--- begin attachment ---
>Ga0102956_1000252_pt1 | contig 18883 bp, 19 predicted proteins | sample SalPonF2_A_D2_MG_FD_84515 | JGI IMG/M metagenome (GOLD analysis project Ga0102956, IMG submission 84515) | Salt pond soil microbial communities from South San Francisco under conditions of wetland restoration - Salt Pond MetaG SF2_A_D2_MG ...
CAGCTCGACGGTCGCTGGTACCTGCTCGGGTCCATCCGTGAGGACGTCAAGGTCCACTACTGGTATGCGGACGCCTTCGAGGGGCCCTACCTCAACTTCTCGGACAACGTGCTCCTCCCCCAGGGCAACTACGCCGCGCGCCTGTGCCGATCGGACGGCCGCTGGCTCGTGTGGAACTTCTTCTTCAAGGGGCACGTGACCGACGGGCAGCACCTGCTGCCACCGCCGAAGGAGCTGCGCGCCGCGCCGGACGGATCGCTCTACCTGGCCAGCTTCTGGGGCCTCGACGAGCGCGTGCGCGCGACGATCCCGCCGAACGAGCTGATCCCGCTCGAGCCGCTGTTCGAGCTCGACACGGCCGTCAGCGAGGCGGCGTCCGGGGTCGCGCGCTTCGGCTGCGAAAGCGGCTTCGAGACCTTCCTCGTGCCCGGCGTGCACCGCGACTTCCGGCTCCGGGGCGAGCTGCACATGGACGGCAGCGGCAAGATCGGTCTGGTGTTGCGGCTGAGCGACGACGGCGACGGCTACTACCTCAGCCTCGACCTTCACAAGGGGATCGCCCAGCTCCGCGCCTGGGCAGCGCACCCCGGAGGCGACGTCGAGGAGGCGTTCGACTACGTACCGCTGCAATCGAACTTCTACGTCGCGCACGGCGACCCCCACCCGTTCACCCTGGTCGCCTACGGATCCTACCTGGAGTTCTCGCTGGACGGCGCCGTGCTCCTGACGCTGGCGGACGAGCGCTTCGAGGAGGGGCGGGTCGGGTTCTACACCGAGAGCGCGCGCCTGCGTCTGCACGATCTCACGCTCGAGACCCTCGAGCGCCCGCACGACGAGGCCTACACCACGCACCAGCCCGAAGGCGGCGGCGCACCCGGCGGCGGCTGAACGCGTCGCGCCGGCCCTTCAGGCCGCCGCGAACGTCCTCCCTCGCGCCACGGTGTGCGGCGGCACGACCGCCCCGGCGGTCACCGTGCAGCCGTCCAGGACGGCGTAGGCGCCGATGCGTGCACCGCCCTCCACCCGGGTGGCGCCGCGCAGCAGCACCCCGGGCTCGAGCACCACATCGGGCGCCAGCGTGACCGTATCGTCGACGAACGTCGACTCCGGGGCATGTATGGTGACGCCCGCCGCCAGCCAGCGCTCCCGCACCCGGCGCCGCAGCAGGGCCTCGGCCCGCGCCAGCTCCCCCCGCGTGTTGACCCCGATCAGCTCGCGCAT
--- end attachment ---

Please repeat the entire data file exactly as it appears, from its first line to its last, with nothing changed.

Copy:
>Ga0102956_1000252_pt1 | contig 18883 bp, 19 predicted proteins | sample SalPonF2_A_D2_MG_FD_84515 | JGI IMG/M metagenome (GOLD analysis project Ga0102956, IMG submission 84515) | Salt pond soil microbial communities from South San Francisco under conditions of wetland restoration - Salt Pond MetaG SF2_A_D2_MG ...
CAGCTCGACGGTCGCTGGTACCTGCTCGGGTCCATCCGTGAGGACGTCAAGGTCCACTACTGGTATGCGGACGCCTTCGAGGGGCCCTACCTCAACTTCTCGGACAACGTGCTCCTCCCCCAGGGCAACTACGCCGCGCGCCTGTGCCGATCGGACGGCCGCTGGCTCGTGTGGAACTTCTTCTTCAAGGGGCACGTGACCGACGGGCAGCACCTGCTGCCACCGCCGAAGGAGCTGCGCGCCGCGCCGGACGGATCGCTCTACCTGGCCAGCTTCTGGGGCCTCGACGAGCGCGTGCGCGCGACGATCCCGCCGAACGAGCTGATCCCGCTCGAGCCGCTGTTCGAGCTCGACACGGCCGTCAGCGAGGCGGCGTCCGGGGTCGCGCGCTTCGGCTGCGAAAGCGGCTTCGAGACCTTCCTCGTGCCCGGCGTGCACCGCGACTTCCGGCTCCGGGGCGAGCTGCACATGGACGGCAGCGGCAAGATCGGTCTGGTGTTGCGGCTGAGCGACGACGGCGACGGCTACTACCTCAGCCTCGACCTTCACAAGGGGATCGCCCAGCTCCGCGCCTGGGCAGCGCACCCCGGAGGCGACGTCGAGGAGGCGTTCGACTACGTACCGCTGCAATCGAACTTCTACGTCGCGCACGGCGACCCCCACCCGTTCACCCTGGTCGCCTACGGATCCTACCTGGAGTTCTCGCTGGACGGCGCCGTGCTCCTGACGCTGGCGGACGAGCGCTTCGAGGAGGGGCGGGTCGGGTTCTACACCGAGAGCGCGCGCCTGCGTCTGCACGATCTCACGCTCGAGACCCTCGAGCGCCCGCACGACGAGGCCTACACCACGCACCAGCCCGAAGGCGGCGGCGCACCCGGCGGCGGCTGAACGCGTCGCGCCGGCCCTTCAGGCCGCCGCGAACGTCCTCCCTCGCGCCACGGTGTGCGGCGGCACGACCGCCCCGGCGGTCACCGTGCAGCCGTCCAGGACGGCGTAGGCGCCGATGCGTGCACCGCCCTCCACCCGGGTGGCGCCGCGCAGCAGCACCCCGGGCTCGAGCACCACATCGGGCGCCAGCGTGACCGTATCGTCGACGAACGTCGACTCCGGGGCATGTATGGTGACGCCCGCCGCCAGCCAGCGCTCCCGCACCCGGCGCCGCAGCAGGGCCTCGGCCCGCGCCAGCTCCCCCCGCGTGTTGACCCCGATCAGCTCGCGCAT